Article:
Saturday 28 January 2012

How has the e-book changed being a reader and an unpublished writer?

Would you buy both a paperback and the e-book?
I finished reading the first book I downloaded on my new Kindle last week ('We Had It So Good' by Linda Grant which was beautifully written and thought-provoking). There are some books which I like to keep on a bookcase in the living room because I've enjoyed them.  I could see myself buying the paperback version of a book I've read on Kindle for this reason. Vice versa I can imagine starting a paperback and downloading the Kindle version so that I can take it when travelling.
Borrowing and Lending books:
The paperback copy of 'The Help' which I read was lent to me by a neighbour. When I searched on the internet I was surprised to find that some e-books can be lent to a friend for 14 days. On Amazon it says that the eligibility for lending is decided by the publisher or the rights holder. If an e-book can be lent to someone it will say Product: Lendable in the Product Details. Click here for information
I also found out that it's possible to download an e-book from Surrey libraries and keep it for two weeks before it disappears from the e-reader. Click here for more information
Unpublished Writer:
I've e-mailed the manuscript ("MS") of my novel, 'The Grandson' to my Kindle [i] and read the whole book for the first time since August last year. As a writer it's the closest my book is going to get to being real without it being published. On a Kindle it's easy to pick up typos which would be missed when reading on a computer screen.  If I want to refer to a Work in Progress when writing in a café, I no longer need to lug parts of  it around with me. Also I can e-mail a copy of my MS to writing friends who are proofreading it and they can e-mail theirs to me. This saves on the cost of paper, printer ink and sometimes postage. Notes can also be made on a Kindle.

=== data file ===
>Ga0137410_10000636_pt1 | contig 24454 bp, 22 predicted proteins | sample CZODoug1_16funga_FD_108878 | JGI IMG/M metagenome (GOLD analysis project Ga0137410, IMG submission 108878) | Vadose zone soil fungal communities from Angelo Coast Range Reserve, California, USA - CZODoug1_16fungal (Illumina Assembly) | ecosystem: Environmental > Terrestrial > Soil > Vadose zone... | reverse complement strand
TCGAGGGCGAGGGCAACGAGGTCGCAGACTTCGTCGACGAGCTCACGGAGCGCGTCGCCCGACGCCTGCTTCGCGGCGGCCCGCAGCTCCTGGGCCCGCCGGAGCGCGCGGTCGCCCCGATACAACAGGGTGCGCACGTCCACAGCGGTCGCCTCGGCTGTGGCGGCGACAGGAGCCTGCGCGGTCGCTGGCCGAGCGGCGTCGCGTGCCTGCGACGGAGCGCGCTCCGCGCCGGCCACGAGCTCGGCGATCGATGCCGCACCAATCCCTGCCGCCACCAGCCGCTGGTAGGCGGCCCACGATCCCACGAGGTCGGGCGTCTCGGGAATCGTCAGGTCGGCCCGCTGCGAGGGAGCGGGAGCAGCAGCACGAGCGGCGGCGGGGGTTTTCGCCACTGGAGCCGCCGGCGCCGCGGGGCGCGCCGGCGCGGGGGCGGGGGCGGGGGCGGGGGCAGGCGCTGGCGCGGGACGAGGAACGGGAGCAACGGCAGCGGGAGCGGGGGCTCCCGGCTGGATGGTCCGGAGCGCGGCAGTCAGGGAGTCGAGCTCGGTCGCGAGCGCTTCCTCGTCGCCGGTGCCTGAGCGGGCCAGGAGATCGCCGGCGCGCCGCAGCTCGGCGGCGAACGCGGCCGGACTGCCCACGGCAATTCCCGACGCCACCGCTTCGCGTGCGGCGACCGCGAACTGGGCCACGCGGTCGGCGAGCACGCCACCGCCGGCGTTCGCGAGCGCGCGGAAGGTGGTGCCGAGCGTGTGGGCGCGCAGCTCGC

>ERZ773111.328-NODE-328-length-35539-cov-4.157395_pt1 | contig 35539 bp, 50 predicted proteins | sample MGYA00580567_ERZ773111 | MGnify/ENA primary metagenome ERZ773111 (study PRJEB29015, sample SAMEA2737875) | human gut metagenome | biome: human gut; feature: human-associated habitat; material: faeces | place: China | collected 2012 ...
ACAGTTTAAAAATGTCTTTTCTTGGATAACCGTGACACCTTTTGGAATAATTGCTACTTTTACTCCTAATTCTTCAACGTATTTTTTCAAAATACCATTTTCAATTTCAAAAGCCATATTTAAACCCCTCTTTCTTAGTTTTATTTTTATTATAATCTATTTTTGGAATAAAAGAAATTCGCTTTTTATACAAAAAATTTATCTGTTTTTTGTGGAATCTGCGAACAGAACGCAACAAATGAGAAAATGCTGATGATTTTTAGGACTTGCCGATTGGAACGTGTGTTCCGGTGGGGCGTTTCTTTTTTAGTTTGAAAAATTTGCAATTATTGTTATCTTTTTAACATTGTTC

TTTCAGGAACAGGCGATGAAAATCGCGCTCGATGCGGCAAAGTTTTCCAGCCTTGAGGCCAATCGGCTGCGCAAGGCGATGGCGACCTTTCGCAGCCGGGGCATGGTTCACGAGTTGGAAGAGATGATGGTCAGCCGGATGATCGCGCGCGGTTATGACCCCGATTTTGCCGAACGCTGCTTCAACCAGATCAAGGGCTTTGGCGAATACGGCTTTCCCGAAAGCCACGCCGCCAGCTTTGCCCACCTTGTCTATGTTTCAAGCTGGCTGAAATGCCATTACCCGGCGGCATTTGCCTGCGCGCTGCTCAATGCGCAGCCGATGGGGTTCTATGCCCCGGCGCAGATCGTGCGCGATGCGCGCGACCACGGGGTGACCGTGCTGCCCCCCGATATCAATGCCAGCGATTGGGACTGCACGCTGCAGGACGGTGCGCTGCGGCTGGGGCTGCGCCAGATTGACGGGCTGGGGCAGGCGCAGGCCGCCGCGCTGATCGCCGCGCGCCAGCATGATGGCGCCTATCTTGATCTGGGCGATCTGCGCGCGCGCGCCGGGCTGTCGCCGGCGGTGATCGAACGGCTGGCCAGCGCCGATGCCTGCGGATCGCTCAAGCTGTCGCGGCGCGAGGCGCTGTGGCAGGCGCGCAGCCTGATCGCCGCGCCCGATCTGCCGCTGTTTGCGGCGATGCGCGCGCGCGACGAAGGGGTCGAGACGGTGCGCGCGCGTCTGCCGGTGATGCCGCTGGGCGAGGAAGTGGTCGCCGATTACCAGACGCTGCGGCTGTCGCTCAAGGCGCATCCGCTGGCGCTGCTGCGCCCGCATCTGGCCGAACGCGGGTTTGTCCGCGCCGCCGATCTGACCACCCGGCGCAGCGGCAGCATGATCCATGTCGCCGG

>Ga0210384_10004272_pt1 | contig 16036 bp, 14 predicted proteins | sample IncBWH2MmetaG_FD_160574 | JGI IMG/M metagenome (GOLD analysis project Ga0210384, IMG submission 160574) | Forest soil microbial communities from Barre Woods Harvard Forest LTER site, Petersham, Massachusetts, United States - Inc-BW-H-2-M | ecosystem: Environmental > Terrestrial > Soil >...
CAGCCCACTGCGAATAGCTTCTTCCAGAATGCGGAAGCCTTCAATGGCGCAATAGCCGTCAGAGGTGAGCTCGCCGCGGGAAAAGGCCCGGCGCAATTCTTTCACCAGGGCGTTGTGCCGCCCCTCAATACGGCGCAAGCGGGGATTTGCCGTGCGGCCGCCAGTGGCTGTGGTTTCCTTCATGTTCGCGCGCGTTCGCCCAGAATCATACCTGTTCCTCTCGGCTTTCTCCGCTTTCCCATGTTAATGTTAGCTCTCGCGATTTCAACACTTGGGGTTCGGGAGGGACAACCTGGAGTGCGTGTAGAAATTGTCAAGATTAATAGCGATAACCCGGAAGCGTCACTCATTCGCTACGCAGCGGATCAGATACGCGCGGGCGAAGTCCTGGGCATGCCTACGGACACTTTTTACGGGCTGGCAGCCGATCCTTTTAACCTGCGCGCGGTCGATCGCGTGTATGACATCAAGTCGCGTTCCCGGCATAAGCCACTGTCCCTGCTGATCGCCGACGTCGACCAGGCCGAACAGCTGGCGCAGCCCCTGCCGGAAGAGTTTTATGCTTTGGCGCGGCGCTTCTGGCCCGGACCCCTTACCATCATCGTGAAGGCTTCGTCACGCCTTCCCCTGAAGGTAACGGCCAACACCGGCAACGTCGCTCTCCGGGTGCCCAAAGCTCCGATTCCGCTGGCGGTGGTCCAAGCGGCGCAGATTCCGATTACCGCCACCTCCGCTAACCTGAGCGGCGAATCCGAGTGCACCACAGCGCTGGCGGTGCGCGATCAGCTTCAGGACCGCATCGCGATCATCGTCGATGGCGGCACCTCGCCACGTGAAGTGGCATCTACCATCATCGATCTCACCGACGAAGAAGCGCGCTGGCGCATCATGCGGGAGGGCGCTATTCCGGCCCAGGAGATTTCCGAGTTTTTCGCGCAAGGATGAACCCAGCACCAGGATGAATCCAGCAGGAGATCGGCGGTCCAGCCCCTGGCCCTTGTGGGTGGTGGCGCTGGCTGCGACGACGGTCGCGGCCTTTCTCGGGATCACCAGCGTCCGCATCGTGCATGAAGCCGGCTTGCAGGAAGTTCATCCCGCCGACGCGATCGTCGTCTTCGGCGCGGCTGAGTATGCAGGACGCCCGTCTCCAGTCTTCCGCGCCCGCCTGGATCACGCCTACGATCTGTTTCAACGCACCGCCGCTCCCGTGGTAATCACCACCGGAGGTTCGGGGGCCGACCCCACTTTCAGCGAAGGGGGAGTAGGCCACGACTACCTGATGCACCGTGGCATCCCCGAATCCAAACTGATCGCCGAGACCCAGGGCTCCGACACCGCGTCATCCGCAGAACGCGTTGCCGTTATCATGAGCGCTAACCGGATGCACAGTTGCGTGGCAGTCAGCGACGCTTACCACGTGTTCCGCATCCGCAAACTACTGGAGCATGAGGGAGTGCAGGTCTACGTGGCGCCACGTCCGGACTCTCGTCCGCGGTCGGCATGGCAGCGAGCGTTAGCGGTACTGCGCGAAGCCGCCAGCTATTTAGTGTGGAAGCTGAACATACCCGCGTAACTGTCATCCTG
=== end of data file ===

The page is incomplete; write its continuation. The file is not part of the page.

As a writer who wants to be published it's comforting to know that if I can't find an agent, there is the option to self-publish on Kindle.

[i]. A word document can be e-mailed to a address found in Manage Your Kindle/ Personal Document Settings when signing into
I'd be interested to read your comments on e-books, Kindle or anything else relating to this post.

Wednesday 18 January 2012

What would a writer do without Wikipedia?

When I was at university in the early 1990s we were given a list of books to use as research for our essays at the beginning of term. There would usually only be one or two copies of each book in the university library. Sometimes it was impossible to get hold of the book we needed.

Now we have the internet which has changed everything.

I've been writing Book 2 this week and I'm still unsure about certain aspects of the plot. Unable to decide on what object the heroine would find in her gran's loft at the beginning of the story, I searched Wikipedia for information on the options I had in mind and quickly made my decision.

When I was revising my latest draft of Book 1, 'The Grandson' last summer I used Wikipedia. I was rewriting a scene set in New York where the hero and heroine are reunited. I needed to know details about the Chrysler building, The Rockefeller Center and The Empire State Building. Within seconds Wikipedia told me what I needed to know and I switched between Wikipedia and Word whilst adding the final touches. Of course there are other sources of information on the internet but Wikipedia is great for giving the basic details about anything. I even looked up different types of pine trees once to find out where they grow and when they produce pine cones to help with a scene set by the sea in Italy during late August.